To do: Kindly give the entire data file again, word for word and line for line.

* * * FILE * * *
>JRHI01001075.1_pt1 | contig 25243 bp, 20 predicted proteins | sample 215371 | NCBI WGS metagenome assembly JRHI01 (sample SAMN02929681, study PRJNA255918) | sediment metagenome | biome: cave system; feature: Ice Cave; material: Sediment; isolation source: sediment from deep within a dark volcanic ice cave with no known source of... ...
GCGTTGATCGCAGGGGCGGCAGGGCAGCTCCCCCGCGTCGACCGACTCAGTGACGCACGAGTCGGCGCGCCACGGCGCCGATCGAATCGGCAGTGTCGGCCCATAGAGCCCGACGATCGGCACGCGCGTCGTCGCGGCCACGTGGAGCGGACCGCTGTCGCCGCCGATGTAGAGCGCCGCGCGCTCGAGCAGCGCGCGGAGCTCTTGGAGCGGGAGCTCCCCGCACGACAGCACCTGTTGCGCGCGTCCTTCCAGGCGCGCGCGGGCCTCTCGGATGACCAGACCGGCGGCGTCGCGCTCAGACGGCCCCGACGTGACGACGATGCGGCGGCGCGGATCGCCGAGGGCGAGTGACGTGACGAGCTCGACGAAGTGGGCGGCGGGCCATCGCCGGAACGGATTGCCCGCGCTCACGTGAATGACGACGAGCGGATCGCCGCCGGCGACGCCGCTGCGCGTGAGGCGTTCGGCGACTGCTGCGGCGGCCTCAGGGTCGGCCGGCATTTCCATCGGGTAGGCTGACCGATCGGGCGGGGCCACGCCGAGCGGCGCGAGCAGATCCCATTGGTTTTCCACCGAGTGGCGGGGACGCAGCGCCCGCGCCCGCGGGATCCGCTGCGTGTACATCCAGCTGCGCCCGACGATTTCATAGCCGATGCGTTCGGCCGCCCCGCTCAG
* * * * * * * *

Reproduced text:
>JRHI01001075.1_pt1 | contig 25243 bp, 20 predicted proteins | sample 215371 | NCBI WGS metagenome assembly JRHI01 (sample SAMN02929681, study PRJNA255918) | sediment metagenome | biome: cave system; feature: Ice Cave; material: Sediment; isolation source: sediment from deep within a dark volcanic ice cave with no known source of... ...
GCGTTGATCGCAGGGGCGGCAGGGCAGCTCCCCCGCGTCGACCGACTCAGTGACGCACGAGTCGGCGCGCCACGGCGCCGATCGAATCGGCAGTGTCGGCCCATAGAGCCCGACGATCGGCACGCGCGTCGTCGCGGCCACGTGGAGCGGACCGCTGTCGCCGCCGATGTAGAGCGCCGCGCGCTCGAGCAGCGCGCGGAGCTCTTGGAGCGGGAGCTCCCCGCACGACAGCACCTGTTGCGCGCGTCCTTCCAGGCGCGCGCGGGCCTCTCGGATGACCAGACCGGCGGCGTCGCGCTCAGACGGCCCCGACGTGACGACGATGCGGCGGCGCGGATCGCCGAGGGCGAGTGACGTGACGAGCTCGACGAAGTGGGCGGCGGGCCATCGCCGGAACGGATTGCCCGCGCTCACGTGAATGACGACGAGCGGATCGCCGCCGGCGACGCCGCTGCGCGTGAGGCGTTCGGCGACTGCTGCGGCGGCCTCAGGGTCGGCCGGCATTTCCATCGGGTAGGCTGACCGATCGGGCGGGGCCACGCCGAGCGGCGCGAGCAGATCCCATTGGTTTTCCACCGAGTGGCGGGGACGCAGCGCCCGCGCCCGCGGGATCCGCTGCGTGTACATCCAGCTGCGCCCGACGATTTCATAGCCGATGCGTTCGGCCGCCCCGCTCAG